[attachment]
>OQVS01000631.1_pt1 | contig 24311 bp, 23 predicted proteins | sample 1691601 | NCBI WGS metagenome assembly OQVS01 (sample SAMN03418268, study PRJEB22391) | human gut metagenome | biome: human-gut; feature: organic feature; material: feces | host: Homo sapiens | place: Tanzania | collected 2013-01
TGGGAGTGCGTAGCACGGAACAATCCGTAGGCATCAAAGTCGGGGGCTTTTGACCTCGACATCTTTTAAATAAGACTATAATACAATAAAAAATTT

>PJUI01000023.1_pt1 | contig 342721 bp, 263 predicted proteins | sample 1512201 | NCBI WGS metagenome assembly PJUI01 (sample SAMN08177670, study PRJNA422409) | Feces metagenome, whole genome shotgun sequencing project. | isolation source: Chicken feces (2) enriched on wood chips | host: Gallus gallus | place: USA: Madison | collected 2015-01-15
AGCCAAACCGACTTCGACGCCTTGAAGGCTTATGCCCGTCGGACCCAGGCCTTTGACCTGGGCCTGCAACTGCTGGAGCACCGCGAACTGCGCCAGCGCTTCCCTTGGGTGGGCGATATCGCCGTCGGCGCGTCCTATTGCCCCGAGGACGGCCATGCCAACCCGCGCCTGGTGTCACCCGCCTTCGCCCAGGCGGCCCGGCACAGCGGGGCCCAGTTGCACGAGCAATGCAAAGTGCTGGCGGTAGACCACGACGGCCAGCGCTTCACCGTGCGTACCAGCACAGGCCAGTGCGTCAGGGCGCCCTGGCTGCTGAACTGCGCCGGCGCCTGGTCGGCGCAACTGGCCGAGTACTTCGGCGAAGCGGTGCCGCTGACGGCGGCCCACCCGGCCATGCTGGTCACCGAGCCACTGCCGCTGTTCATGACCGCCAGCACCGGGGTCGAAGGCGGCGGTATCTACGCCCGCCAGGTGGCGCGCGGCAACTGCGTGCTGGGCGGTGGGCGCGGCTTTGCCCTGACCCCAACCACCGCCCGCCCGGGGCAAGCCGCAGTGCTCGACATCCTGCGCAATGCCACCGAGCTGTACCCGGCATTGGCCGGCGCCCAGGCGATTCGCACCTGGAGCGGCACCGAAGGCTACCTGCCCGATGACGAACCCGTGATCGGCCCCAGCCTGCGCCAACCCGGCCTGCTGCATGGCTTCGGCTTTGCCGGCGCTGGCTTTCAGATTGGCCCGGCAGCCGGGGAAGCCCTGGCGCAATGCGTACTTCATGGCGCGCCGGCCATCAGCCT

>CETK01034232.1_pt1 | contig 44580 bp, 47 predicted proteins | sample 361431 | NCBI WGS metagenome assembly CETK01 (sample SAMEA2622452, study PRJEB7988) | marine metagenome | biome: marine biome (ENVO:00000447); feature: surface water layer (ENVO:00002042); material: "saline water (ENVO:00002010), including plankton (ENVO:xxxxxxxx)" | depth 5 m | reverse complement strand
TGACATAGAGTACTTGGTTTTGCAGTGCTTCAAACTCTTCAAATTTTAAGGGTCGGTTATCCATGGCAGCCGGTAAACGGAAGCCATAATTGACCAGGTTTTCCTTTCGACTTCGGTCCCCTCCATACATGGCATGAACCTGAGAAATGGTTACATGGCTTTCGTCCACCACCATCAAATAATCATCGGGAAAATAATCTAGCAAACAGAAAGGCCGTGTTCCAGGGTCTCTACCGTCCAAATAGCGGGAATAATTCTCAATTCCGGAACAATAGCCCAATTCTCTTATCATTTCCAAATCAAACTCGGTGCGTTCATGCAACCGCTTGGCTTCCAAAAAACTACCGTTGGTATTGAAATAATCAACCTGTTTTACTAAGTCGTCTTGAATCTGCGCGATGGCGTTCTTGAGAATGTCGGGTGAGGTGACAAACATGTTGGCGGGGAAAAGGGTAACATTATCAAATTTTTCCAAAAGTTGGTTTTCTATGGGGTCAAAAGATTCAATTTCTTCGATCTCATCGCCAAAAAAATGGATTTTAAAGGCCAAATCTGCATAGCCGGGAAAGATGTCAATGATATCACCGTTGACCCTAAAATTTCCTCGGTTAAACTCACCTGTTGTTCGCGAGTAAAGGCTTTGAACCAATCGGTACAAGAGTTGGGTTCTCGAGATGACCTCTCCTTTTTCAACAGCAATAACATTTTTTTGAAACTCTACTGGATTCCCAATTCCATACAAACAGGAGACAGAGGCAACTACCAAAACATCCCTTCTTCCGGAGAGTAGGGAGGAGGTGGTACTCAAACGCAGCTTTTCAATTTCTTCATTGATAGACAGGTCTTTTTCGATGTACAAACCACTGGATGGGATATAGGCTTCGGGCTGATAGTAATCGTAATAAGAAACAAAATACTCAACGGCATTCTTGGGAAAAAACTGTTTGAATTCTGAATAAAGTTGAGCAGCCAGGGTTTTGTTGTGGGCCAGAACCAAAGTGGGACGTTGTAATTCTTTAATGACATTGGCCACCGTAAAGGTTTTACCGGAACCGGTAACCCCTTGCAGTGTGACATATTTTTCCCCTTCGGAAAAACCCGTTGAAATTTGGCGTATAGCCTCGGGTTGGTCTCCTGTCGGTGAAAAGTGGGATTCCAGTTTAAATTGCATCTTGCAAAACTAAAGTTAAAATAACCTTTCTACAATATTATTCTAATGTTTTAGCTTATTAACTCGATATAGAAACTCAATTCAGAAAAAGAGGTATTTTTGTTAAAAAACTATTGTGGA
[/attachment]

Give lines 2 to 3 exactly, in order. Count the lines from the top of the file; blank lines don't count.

TGGGAGTGCGTAGCACGGAACAATCCGTAGGCATCAAAGTCGGGGGCTTTTGACCTCGACATCTTTTAAATAAGACTATAATACAATAAAAAATTT

>PJUI01000023.1_pt1 | contig 342721 bp, 263 predicted proteins | sample 1512201 | NCBI WGS metagenome assembly PJUI01 (sample SAMN08177670, study PRJNA422409) | Feces metagenome, whole genome shotgun sequencing project. | isolation source: Chicken feces (2) enriched on wood chips | host: Gallus gallus | place: USA: Madison | collected 2015-01-15